That being said, AIG has real assets. Like a thousand commercial jetliners, leased out to airlines. And a massive bond portfolio…AIG can pay off, and will pay off. Chrysler and GM, not so much.

    Personally, I fail to see why the US government should bail out companies that produce more and more in Mexico and Korea. It’s not like the auto industry has shown much loyalty to the US…

  • avatar
    Ken Elias

    AIG and GM have nothing in common. AIG’s deal is a sudden liquidity crisis caused by a lowering of its credit rating forcing it to put up more cash collateral for security on credit default swaps. So it’s short of cash, but not assets. Hence, the big call on cash…for security. AIG has valuable assets that it will be forced to liquidate for loan repayment if needed. The Feds have avoided a massive meltdown in the world’s banking system.

    GM’s cash needs stem from negative cash flow compounded by an extremely weak balance sheet (losses add up) which prevents it from additional borrowings. Equity raise is also doubtful due to the massive dilution required to raise necessary funds. The value of its assets is also somewhat questionable since they are mostly things like intellectual property, brands, and manufacturing capacity. Some of those assets have already been pledged though. A bankruptcy of GM would not lead to massive world disorder, unlike with AIG, as any bankruptcy would be for the parent company and North America only. But that’s a tough pill to swallow given the state of the economy and the political season.

    The fundamental problem for GM is that it isn’t making positive cash flow in America and doesn’t have enough cash to make the investments needed in all the demands on the company to keep up (or catch up) with competitors. The government loan program was a political payoff for accepting higher CAFE requirements down the road. The proposed loan program though is now merely a lifeline to Detroit. But it may not be enough money for GM, and definitely not for Chrysler, to keep them from tanking unless there’s a big rebound in car sales.

    I think the issue Farago and others (including myself) raise is that GM needs to undergo a thorough restructuring in North America, with new and enlightened leadership, in order to be truly competitive here. While there’s no doubt that GM has made strides in the right direction, there are simply too many brands/models to feed which dilute any true recovery. Until this structural problem is addressed, it’s just good money after bad.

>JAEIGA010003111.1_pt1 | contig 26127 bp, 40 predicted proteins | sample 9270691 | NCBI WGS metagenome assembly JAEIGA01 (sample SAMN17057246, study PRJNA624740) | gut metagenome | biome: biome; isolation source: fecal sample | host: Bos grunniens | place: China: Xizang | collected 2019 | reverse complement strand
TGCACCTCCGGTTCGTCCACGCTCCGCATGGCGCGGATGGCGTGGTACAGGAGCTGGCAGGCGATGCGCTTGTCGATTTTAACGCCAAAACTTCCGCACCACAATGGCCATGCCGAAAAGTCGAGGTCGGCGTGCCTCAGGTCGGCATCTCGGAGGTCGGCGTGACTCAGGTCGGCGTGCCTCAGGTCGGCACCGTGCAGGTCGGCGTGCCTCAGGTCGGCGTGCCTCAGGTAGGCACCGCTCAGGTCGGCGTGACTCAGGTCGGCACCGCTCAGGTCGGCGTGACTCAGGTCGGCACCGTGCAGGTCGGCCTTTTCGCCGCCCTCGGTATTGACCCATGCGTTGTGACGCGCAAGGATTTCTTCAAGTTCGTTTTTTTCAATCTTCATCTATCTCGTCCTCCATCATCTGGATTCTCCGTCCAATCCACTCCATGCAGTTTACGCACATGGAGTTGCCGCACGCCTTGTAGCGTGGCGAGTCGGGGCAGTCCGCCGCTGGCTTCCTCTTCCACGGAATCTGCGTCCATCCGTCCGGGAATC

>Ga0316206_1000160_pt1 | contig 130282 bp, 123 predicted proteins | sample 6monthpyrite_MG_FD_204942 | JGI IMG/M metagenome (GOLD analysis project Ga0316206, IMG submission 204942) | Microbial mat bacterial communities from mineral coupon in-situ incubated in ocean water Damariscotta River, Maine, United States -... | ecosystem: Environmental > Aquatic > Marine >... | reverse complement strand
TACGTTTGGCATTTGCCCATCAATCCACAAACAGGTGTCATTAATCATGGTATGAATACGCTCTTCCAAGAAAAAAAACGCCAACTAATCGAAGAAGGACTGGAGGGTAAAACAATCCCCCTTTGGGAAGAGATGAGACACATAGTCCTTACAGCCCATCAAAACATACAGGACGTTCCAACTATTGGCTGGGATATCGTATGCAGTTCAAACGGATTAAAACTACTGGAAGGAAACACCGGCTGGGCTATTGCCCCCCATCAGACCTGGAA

• avatar
    Mekira

    If they let this stupid bailout go through, let’s join together and make sure nobody buys any vehicle badged with a Ford, Chrysler, or GM logo—-which will allow us to bail ourselves out of anymore bailouts they want to throw at us. We’ll NEVER be able to pay this off, along with our other inflated debt. Remember the headlines from yesterday? Dow Jones at lowest point since 9/11. Why dig America into an even deeper hole?

  • avatar

    So we’d rather own our airlines, Fannie Mae, Freddie Mac, AIG and all of Iraq instead of GM?

  • avatar
    John Horner

    “What the hell business does the federal government have owning 80% of an insurance company.’

    And what business did an insurance company having investing in the most speculative kinds of derivative funny money paper? Oh, right, all of the restrictions on what insurance and other kinds of financial companies can do pretty much got blown out of the water by Phil Gramm & his gang. You know Phil Gramm, right? The long time top economic adviser to McCain?

    The Republican deregulation dogma has given us a shrinking middle class, the highest take for the wealthy few in history and the socialization of the massive financial risks which made it all happen. We still have yet to see the final explosion of the highly leveraged buyout companies (Bain Capital, Cerberus, etc.) which have been buying up companies, laying off US workers, outsourcing as much as possible to Asian while at the same time loading the acquired companies with debt for the purpose of paying the buyers outrageous “special dividends” and “advisory fees” in the hundreds of millions of dollars. The truth is that many US factories have been closed down not to “enhance competitiveness”, but in order to fund multi-hundred million dollar quick money payouts to the modern day robber barons. In many ways the last 30 years of US economic activity has much in common with the way Russia’s oligarchs have behaved over that same period of time.